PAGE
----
As my sister said, she probably felt she could be more help to us kids in our messy middle-aged lives if she was up There instead of down here. My sister was right. That would have been so “Mom.”
This morning she delivered her Sunday Sermon to me, just in time for Easter. No joke. A random encounter with a stranger on a path I walk every morning let me know she had something to say.
And . . . she knows it’s Easter, so she made is short, sweet, and hopeful.
As I walked my normal route this morning, a gentleman approached from the opposite direction—-baggy shorts, sweat jacket unzipped to reveal a wrinkled t-shirt, white socks pulled up high on his calf. He was lumbering a bit, but making it happen.
Walkers are friendly people and I’m in the wellness business, so I caught his eye and greeted him . . .
“Good morning! How are you?” I said.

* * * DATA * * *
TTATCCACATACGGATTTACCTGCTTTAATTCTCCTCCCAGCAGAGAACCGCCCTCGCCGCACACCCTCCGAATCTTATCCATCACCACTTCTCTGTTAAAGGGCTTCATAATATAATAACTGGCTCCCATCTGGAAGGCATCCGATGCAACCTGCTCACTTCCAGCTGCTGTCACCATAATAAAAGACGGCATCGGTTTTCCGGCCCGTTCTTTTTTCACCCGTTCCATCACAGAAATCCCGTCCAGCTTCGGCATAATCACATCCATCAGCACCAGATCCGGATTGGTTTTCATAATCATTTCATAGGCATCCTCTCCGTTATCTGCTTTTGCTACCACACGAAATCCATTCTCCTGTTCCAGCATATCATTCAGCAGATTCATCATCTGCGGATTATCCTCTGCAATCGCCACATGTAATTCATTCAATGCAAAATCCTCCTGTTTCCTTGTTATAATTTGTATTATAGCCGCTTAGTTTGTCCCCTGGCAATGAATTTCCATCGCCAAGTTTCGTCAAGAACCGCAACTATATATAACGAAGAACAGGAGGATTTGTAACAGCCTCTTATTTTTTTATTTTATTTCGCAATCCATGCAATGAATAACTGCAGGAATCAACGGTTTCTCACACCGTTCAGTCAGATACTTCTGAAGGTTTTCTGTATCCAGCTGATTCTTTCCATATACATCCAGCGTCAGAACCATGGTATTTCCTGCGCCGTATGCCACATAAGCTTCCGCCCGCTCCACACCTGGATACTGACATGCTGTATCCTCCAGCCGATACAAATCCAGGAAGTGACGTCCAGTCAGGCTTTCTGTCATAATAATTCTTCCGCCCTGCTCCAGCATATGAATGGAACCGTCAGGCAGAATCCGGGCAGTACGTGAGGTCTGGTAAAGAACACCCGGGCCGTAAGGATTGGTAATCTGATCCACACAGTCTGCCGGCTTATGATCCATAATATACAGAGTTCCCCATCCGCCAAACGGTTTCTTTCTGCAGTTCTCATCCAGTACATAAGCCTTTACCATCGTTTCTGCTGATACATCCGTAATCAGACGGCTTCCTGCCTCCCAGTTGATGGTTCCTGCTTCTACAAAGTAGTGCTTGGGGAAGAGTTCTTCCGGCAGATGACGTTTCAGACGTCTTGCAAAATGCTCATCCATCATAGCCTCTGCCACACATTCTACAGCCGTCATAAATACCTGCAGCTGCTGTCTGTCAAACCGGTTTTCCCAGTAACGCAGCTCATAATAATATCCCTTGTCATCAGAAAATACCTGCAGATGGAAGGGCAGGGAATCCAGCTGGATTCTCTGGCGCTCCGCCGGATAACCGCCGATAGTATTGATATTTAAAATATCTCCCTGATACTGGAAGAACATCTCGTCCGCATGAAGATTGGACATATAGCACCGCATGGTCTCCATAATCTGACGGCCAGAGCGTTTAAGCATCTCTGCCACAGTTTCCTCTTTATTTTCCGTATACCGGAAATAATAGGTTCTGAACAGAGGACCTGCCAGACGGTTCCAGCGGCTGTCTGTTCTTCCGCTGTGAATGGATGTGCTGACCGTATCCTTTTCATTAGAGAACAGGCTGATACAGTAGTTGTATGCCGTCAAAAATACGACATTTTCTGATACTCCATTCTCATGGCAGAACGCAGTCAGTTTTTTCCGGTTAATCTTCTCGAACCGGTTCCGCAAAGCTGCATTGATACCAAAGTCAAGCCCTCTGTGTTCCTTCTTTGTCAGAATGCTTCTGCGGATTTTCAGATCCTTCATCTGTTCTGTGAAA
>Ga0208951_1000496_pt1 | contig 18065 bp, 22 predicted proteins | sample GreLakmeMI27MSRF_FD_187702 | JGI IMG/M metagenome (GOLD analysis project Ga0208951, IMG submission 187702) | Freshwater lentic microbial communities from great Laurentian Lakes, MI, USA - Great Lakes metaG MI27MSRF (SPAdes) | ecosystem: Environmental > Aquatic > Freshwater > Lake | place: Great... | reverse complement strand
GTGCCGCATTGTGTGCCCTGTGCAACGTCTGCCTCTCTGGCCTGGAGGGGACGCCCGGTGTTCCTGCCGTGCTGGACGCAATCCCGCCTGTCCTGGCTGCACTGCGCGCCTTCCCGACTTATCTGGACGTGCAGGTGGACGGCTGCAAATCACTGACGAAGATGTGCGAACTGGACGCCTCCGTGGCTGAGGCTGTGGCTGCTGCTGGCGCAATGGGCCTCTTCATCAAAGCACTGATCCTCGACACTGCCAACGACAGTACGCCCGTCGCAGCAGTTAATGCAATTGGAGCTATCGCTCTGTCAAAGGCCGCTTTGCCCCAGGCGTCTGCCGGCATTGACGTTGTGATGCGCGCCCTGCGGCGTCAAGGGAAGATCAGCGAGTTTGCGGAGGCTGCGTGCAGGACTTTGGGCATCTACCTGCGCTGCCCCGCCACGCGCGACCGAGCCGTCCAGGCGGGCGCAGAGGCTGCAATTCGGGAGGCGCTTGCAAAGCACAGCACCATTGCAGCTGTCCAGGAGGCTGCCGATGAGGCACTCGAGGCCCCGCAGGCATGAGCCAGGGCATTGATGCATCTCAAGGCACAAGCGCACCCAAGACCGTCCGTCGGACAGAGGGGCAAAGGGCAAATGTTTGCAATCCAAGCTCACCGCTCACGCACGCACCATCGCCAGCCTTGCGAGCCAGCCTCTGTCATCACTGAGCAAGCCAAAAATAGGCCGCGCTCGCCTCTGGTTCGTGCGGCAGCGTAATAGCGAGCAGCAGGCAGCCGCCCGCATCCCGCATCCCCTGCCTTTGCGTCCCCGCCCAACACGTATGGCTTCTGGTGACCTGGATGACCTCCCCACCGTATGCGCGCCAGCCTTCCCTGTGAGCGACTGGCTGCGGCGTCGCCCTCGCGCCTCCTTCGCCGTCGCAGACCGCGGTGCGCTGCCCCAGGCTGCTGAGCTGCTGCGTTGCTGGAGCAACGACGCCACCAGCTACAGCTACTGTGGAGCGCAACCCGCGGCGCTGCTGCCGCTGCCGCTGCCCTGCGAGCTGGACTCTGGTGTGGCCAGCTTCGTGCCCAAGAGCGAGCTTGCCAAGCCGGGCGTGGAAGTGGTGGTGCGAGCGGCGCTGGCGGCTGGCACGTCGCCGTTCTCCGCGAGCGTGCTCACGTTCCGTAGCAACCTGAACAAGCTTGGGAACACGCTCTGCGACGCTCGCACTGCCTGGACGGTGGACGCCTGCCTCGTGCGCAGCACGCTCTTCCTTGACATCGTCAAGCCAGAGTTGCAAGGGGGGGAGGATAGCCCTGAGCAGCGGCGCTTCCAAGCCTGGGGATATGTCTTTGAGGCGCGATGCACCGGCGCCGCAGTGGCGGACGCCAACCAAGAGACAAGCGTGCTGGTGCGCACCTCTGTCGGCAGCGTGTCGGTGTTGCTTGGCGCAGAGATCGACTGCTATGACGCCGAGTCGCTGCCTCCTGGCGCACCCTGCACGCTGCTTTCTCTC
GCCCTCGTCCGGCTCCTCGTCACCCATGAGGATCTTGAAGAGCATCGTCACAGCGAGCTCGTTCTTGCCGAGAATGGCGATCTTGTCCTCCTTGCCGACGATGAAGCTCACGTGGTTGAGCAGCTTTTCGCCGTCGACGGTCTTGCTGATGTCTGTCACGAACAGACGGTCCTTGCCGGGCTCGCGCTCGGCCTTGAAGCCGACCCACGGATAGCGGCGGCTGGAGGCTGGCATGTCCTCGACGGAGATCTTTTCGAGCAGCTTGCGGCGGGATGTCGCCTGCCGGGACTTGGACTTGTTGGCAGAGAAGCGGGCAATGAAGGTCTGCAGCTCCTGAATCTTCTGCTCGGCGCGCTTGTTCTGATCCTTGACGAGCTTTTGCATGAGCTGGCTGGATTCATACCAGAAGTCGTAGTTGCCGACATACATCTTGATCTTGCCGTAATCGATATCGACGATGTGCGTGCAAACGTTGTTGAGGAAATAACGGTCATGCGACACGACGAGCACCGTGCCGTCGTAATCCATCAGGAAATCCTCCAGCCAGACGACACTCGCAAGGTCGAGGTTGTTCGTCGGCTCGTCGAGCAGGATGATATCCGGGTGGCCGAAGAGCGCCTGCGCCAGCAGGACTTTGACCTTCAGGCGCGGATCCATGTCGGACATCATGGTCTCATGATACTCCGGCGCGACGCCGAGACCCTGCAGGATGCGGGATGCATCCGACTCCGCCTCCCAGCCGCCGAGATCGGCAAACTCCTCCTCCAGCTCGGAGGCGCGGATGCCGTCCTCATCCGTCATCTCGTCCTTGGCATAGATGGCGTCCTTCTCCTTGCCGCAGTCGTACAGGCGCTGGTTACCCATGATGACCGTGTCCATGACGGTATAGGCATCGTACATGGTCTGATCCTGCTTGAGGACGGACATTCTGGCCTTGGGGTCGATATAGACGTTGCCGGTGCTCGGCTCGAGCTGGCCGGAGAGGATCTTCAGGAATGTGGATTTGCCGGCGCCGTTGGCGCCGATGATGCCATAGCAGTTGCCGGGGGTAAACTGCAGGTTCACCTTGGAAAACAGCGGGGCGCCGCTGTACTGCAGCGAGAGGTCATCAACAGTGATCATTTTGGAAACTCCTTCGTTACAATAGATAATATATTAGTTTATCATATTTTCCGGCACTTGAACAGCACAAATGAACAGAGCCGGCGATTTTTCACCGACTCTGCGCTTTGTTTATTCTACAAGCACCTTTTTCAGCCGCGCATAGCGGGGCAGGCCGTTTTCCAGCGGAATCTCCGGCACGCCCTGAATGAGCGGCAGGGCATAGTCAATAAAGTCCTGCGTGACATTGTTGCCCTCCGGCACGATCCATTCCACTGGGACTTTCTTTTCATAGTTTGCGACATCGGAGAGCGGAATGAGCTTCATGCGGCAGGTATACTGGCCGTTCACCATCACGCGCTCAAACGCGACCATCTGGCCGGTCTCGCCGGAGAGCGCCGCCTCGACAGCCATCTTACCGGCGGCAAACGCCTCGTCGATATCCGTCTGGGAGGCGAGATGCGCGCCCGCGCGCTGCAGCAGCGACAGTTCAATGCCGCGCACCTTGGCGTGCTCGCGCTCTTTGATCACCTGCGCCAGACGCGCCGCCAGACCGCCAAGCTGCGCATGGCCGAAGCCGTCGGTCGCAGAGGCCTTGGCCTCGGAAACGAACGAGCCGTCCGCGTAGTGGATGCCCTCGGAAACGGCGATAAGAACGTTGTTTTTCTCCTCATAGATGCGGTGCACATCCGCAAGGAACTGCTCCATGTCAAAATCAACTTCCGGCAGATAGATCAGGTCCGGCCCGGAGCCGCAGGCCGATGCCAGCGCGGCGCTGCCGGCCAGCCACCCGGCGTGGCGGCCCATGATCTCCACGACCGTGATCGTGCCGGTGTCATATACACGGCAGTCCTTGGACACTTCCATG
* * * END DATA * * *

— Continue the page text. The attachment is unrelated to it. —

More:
For a moment, nothing but the hint of a cordial smile. Then as we passed each other . . .
“Uh . . . well . . . I’m recovering.” (then a chuckle)
You all know how I feel about people making an effort . . .
“Excellent!” I said, “It sounds like you’re moving in the right direction!”
Have you ever considered the words and phrases you use around your wellness efforts may be contributing to your resistance toward lifestyle change?
My husband and I worked under the same manager early in our careers. When she handed us our paycheck at the end of each week, she always smiled and said, “Here is your reward!”
I remember how we used to walk away feeling amused and a bit befuddled by her choice of words. After all, we had just labored for 40 long hours to earn that “reward.” A simple “Thank you for your efforts” would have felt more appropriate.
Don’t get me wrong. We loved our boss and our jobs, and knew her words weren’t meant as a slight. But they never failed to put a damper on the most important day of an employee’s life—-payday!
I was reminded of that story this week, as I found myself listening to the words people use when they talk about their wellness efforts. Here are a few examples: